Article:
But, yes, I’m expecting congress is working to pass legislation to either grant ISPs/the Internet complete explicit immunity from being regulated by the FCC under Title II or special carve outs for the major ISPs with the deepest pockets.

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    • Kevin:

      Thanks for that. But does, for example, a mobile device actually use “wire and radio” to access the internet? I mean, the service is actually called “wireless” for a reason, and I was under the impression that mobile phone service was an entirely new technology, not traditional “radio” signals that existed in the 1930s.

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  12. “Or developing a “pay for play” architecture where, if you don’t want to be throttled, you pay Comcast or whoever a huge amount of money.”

    i still haven’t heard a reason compelling reason on why this is bad. wer’e talking about an entertainment service.

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  13. Ultimately, I don’t know that net neutrality is necessary. Conglomerates that want to kill IP TV via throttling or money-losing (for the IP TV folks) “pay for play” arrangements are fighting a losing battle, like the musicians using fighting against recorded music because it would put working live musicians out of a job. The lacquered 78-rpm audio phonic disc is here to stay, gentlemen, and you’re not going to make it illegal!

    Seriously. They tried to make records illegal. The entertainment industry has always been a pip!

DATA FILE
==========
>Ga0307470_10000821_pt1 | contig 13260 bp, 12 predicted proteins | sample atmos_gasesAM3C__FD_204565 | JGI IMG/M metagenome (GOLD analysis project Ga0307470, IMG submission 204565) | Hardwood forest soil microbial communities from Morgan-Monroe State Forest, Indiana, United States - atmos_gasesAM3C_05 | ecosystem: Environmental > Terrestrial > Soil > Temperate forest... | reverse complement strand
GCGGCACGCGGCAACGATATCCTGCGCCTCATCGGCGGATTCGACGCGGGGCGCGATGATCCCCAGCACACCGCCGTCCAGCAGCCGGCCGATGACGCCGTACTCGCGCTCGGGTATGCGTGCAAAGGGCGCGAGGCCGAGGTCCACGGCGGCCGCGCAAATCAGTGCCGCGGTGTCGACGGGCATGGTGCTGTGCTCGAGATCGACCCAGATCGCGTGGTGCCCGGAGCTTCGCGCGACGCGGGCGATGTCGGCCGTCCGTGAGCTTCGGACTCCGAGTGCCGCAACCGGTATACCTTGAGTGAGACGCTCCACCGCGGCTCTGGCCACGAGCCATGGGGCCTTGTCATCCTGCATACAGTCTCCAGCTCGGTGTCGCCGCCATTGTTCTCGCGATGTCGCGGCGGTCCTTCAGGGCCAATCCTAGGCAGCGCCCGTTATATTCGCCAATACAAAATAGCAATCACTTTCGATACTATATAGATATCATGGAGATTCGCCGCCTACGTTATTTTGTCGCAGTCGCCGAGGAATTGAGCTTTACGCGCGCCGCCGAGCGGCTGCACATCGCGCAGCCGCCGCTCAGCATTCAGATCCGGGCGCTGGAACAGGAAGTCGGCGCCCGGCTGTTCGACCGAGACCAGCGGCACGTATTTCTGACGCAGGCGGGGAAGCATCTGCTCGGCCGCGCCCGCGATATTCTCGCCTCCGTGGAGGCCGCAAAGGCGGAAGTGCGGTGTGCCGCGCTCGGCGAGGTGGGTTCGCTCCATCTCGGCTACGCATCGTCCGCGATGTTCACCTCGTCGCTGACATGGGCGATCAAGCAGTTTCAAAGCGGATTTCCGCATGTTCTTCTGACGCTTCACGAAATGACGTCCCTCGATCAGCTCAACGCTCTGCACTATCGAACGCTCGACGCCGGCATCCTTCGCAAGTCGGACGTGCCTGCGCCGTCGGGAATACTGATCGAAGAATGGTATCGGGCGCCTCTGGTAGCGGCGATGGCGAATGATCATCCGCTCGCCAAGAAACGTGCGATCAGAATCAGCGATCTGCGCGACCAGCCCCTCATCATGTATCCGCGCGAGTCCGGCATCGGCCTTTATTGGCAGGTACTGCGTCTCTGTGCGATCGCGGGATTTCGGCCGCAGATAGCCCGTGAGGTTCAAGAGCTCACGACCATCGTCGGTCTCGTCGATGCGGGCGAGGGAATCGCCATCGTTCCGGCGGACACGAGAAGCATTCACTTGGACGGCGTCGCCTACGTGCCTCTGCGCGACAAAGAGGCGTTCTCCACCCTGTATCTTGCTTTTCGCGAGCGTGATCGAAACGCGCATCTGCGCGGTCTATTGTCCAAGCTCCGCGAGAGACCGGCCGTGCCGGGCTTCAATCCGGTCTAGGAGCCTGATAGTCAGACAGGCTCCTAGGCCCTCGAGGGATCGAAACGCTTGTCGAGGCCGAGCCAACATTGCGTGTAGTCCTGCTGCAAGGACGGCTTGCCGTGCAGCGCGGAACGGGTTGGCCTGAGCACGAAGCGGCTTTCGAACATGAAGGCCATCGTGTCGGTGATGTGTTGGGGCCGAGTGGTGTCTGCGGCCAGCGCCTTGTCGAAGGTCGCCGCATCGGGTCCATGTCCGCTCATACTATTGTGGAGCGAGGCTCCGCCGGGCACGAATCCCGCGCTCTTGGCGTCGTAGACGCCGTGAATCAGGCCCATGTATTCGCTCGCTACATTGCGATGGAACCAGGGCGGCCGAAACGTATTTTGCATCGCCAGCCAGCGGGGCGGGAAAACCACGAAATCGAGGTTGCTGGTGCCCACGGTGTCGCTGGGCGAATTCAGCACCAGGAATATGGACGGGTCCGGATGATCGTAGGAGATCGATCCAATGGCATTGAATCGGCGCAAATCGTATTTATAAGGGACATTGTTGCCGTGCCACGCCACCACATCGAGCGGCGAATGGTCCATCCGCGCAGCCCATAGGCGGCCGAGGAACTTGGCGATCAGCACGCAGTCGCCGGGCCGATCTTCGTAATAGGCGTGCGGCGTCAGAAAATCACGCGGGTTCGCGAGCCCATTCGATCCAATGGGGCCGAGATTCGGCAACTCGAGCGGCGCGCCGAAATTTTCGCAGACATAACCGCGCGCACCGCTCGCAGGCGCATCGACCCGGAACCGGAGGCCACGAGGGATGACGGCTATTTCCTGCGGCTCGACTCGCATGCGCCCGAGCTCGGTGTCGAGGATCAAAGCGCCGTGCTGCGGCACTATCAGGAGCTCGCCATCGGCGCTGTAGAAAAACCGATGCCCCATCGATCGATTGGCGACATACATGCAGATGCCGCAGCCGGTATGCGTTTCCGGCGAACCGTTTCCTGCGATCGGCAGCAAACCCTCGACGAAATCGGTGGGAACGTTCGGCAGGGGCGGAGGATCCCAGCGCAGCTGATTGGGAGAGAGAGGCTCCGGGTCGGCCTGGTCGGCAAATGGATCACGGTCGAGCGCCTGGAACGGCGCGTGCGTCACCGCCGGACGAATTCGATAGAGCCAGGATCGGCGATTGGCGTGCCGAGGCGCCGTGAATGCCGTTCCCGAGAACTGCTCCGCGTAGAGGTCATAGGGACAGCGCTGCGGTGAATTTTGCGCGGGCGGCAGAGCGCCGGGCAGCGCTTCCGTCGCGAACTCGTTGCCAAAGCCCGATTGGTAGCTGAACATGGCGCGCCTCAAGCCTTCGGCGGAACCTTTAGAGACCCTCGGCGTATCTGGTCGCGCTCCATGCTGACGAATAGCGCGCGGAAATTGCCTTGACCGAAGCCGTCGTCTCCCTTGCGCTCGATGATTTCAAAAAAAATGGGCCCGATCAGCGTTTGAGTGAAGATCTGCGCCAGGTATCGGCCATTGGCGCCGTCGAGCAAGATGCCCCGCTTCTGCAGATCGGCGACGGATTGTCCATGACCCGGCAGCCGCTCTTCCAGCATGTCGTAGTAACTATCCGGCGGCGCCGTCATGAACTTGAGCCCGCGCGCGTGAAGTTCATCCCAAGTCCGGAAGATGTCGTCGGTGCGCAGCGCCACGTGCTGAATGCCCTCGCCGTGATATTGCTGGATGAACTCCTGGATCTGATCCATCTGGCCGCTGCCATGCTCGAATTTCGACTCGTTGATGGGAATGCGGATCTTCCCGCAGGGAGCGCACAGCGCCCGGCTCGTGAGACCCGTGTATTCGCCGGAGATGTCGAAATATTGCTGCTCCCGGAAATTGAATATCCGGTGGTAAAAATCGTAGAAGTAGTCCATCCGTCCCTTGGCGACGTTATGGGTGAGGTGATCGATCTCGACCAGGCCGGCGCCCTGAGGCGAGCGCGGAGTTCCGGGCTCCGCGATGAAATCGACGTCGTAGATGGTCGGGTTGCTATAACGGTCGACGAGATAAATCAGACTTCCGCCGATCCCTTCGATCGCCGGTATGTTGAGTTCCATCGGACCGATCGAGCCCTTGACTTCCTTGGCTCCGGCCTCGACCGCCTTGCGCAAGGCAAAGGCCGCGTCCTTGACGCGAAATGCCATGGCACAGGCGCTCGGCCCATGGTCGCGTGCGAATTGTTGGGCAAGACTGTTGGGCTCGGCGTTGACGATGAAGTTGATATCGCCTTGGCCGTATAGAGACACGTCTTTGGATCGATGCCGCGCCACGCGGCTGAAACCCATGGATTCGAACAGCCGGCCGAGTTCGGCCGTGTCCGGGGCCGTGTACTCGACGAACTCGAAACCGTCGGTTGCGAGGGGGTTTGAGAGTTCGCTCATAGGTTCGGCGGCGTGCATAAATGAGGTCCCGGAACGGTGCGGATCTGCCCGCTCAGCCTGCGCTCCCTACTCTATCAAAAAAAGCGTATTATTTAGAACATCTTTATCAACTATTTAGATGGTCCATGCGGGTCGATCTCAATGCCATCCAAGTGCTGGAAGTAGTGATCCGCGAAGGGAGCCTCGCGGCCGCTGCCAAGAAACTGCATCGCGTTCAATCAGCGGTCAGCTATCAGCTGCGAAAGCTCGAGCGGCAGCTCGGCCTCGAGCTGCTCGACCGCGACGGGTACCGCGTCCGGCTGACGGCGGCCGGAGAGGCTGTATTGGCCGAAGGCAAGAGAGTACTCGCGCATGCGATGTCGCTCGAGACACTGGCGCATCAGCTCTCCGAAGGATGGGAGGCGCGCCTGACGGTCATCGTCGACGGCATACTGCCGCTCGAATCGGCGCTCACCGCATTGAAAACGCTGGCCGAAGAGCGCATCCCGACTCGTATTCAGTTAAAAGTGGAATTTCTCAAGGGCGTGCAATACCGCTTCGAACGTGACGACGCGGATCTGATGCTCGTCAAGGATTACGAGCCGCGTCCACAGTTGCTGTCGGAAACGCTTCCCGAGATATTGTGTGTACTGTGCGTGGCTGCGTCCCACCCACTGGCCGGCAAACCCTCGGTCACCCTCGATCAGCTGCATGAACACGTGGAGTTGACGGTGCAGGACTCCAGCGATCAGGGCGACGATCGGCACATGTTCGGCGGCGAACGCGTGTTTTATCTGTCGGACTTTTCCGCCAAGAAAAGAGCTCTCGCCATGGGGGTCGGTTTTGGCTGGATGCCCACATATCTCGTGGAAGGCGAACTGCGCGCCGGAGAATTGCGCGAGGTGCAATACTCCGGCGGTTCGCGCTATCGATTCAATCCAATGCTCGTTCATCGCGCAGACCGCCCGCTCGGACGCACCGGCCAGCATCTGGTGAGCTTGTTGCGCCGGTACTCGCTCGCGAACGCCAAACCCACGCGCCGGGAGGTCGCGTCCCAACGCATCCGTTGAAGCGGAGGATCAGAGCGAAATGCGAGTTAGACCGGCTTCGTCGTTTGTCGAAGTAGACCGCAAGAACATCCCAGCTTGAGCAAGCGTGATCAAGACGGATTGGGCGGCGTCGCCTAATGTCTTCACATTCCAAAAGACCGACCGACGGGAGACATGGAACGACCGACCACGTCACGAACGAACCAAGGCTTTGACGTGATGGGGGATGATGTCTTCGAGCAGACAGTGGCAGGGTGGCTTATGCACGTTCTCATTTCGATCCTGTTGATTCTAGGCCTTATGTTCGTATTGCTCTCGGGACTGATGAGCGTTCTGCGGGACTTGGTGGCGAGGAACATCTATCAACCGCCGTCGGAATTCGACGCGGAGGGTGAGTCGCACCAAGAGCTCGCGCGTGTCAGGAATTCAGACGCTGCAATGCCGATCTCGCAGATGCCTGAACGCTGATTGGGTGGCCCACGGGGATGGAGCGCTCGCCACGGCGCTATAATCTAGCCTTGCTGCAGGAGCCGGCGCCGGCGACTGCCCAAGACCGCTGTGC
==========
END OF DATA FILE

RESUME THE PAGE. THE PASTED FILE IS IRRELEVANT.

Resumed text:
However, this first stage of “net neutrality” will not be a bad thing. It’s that second stage we really have to worry about.

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  14. @novahockey: “i still haven’t heard a reason compelling reason on why this is bad. wer’e talking about an entertainment service.”

    Well, it’s bad (in the abstract) because it’s anticompetitive. It’s the entertainment/ISP conglomerates using their muscle to drive competitors in the entertainment side out of business (which they are doing on many more fronts than just bandwidth caps), a strategy that will, if history is any guide, ultimately fail spectacularly, and end up with NetflixHulu Corp. owning Comcast-Rogers in some future era. But when I say bad, I mean, it’s a waste of resources and energy better devoted to making a better mousetrap, instead of trying to constrain competitors with a superior product in order to protect your inferior product. Cable providers are in a position to compete on price and quality, and generally choose to do neither. That’s bad, though not uncommon.

    I think what’s missing is a compelling reason that the government needs to step in and fight Hulu and Netflix’s and cable customers battles for them. Of course, these are more than entertainment services, but ultimately I think the market can successfully deal with the anticompetitive garbage some of the major ISPs are pulling, as if Comcast throttles Netflix, AT&T can just start advertising: “Comcast throttles Netflix and Hulu. AT&T doesn’t.” Show a few Comcast customers getting errors while watching their Netflix and Hulu movies, and the job is done. Doesn’t require the FCC to start micromanaging ISPs.